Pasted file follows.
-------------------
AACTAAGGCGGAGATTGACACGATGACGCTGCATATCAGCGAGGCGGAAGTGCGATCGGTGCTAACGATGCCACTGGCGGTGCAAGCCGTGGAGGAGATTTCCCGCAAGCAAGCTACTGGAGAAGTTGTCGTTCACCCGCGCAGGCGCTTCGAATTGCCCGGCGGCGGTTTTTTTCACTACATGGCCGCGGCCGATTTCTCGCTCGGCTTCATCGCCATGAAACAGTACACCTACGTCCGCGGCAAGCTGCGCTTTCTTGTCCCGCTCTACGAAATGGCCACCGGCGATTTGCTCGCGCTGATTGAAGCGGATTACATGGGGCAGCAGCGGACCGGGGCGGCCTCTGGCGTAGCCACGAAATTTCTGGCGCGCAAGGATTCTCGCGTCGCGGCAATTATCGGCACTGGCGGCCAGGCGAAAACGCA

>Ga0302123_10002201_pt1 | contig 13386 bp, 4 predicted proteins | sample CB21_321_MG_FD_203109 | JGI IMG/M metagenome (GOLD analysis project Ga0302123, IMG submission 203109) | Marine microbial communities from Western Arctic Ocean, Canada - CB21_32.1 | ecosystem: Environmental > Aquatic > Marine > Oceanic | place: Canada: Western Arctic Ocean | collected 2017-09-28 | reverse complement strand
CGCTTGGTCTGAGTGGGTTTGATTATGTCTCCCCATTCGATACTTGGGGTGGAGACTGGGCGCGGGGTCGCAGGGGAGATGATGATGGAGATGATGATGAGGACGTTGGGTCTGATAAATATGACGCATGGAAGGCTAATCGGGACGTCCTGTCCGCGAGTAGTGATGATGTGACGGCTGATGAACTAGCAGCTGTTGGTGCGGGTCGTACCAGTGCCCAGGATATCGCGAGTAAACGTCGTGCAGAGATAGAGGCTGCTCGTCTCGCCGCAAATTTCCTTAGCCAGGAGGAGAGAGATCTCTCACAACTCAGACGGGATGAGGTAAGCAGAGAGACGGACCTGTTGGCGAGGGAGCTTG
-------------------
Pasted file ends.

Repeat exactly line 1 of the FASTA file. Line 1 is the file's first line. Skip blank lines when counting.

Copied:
AACTAAGGCGGAGATTGACACGATGACGCTGCATATCAGCGAGGCGGAAGTGCGATCGGTGCTAACGATGCCACTGGCGGTGCAAGCCGTGGAGGAGATTTCCCGCAAGCAAGCTACTGGAGAAGTTGTCGTTCACCCGCGCAGGCGCTTCGAATTGCCCGGCGGCGGTTTTTTTCACTACATGGCCGCGGCCGATTTCTCGCTCGGCTTCATCGCCATGAAACAGTACACCTACGTCCGCGGCAAGCTGCGCTTTCTTGTCCCGCTCTACGAAATGGCCACCGGCGATTTGCTCGCGCTGATTGAAGCGGATTACATGGGGCAGCAGCGGACCGGGGCGGCCTCTGGCGTAGCCACGAAATTTCTGGCGCGCAAGGATTCTCGCGTCGCGGCAATTATCGGCACTGGCGGCCAGGCGAAAACGCA